That's amazing! Do you think you could tell a story that well spontaneously?
TLC has taught me to be spontaneous. Now, I have the skill set, tools to practice & make it even better.  I work to create that spontaneity and keep it.
We did these three minute openings on criminal cases on the following night. I did not do one but I watched my colleagues do it. I watched a fellow student give this three minute opening on a murder charge and at the end of it, I was ready to get up and help her. You know what I mean? I wanted to fight for her, and I wanted to fight for her client. She did it in three minutes. Who would want to give a three minute closing?  Maybe I do. Maybe I want to tell a three minute or a four minute story - I would give myself an extra minute. There is something about that tightness, the way that she told that story still connects. 

That's incredible. Does everyone find connection like that?
I don't know what other people are going to find when they get there. I heard people tell me this was the best thing they had ever done in their lives and they have been to lot of CLEs!  I want to think that part of it was me. I was there too. I love connecting with old friends and I have that camaraderie from that and then I have got the friends that I met at another Grad program a couple years ago. I definitely have some friends that I met at the 3-week College.  I have now gotten to be with some of these people two or three times at different TLC courses over the years.  When I left the ranch this time, I wasn't quite so sad because I knew I would be back, and I would be able to connect again with my colleagues and friends in this profession.  I just had this wonderful sense of community.

- See more at: http://triallawyerscollege.dca360.comPost.aspx?g=412b5a43-d99b-48d3-8f9c-432fee415967#sthash.bfT1q5Cw.dpuf

Trial Lawyers College
April 1, 2024

Voir dire, interrogating jurors by legal counsel is foundational to a fair trial. This article unpacks the voir dire process—how it screens for bias and why it is pivotal for justice. Read on to gain insights into this essential legal procedure. We also want to encourage you to learn more about how the TLC Method can help you master voir dire!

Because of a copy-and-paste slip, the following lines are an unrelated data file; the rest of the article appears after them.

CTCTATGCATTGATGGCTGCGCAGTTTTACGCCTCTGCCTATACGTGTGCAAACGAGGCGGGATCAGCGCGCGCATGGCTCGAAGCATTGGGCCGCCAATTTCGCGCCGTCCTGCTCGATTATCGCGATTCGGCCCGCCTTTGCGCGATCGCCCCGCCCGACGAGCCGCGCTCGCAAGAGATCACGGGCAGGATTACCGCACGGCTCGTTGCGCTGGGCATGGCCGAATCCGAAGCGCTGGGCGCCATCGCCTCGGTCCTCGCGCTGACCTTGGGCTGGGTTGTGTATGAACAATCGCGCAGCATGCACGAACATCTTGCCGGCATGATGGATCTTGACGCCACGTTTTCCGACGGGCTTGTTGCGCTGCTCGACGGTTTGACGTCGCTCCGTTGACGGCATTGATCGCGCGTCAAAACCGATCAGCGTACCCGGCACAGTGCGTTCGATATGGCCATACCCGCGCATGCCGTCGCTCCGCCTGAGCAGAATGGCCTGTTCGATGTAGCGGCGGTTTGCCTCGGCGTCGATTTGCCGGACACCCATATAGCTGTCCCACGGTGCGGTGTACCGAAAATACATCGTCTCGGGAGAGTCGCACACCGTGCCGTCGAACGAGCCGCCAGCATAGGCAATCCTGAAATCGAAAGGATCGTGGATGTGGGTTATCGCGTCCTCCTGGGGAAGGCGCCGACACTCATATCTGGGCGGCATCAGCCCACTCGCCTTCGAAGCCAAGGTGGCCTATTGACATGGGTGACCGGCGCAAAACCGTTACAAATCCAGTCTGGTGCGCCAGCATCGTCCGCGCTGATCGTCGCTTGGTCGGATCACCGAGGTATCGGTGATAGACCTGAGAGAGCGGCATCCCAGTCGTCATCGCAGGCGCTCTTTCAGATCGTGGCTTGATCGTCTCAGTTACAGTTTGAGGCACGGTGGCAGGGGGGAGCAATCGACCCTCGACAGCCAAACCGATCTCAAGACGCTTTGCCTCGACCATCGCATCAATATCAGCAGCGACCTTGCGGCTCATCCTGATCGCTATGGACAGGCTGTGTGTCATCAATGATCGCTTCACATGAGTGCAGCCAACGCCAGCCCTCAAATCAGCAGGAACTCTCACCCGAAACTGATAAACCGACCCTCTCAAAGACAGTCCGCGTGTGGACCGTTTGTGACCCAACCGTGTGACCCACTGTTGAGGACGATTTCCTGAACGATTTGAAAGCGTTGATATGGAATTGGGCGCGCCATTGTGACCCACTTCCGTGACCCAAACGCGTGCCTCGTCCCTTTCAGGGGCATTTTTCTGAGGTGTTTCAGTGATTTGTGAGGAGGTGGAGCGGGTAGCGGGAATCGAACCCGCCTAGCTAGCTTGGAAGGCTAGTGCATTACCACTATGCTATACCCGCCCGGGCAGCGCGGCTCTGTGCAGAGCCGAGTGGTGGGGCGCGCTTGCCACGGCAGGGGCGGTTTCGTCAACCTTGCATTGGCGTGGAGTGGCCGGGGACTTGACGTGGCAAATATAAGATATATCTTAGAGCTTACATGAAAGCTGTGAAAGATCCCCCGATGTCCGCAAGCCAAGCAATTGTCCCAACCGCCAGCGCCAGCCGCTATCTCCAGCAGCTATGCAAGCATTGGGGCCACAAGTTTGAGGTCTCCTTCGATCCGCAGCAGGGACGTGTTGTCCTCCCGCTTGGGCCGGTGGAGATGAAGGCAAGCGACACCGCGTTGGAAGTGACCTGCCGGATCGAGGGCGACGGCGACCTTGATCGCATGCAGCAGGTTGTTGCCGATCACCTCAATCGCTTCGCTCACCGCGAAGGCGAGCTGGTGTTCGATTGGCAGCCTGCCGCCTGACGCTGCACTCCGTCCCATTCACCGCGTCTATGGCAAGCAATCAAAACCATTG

Trial Lawyers College
March 25, 2024

In an ever-evolving legal landscape, staying at the forefront of legal knowledge and practice is not just an option but a necessity. This is where legal continuing education online comes into play. But what exactly does continuing legal education mean? How does it impact the professional growth of attorneys? And how can one navigate the diverse range of online CLE courses and CLE programs available today?

This comprehensive guide delves into these questions, offering a deep dive into the world of continuing legal education. It explores the significance of CLE credit, the rules governing CLE, and the benefits of unlimited access to online CLE courses. From the requirements set by the Florida Bar and the American Bar Association to the specific CLE rules in jurisdictions like West Virginia, New York, California, New Jersey, and all others, this article provides a panoramic view of the CLE landscape.

Whether you're a seasoned attorney seeking to enhance your practice or a law student curious about the path ahead, this article promises to be an engaging and informative read. So, are you ready to unlock your professional growth with legal continuing education online? Let's dive in.

Trial Lawyers College
March 4, 2024

Imagine stepping into the courtroom, your heart beating with anticipation yet steadied by confidence. This isn't just a fleeting daydream but a reality for attorney Mike Smith, a dedicated personal injury and workers' compensation attorney from Atlanta, Georgia. His transformative journey with the Trial Lawyers College (TLC) has reshaped his approach to law and professional identity.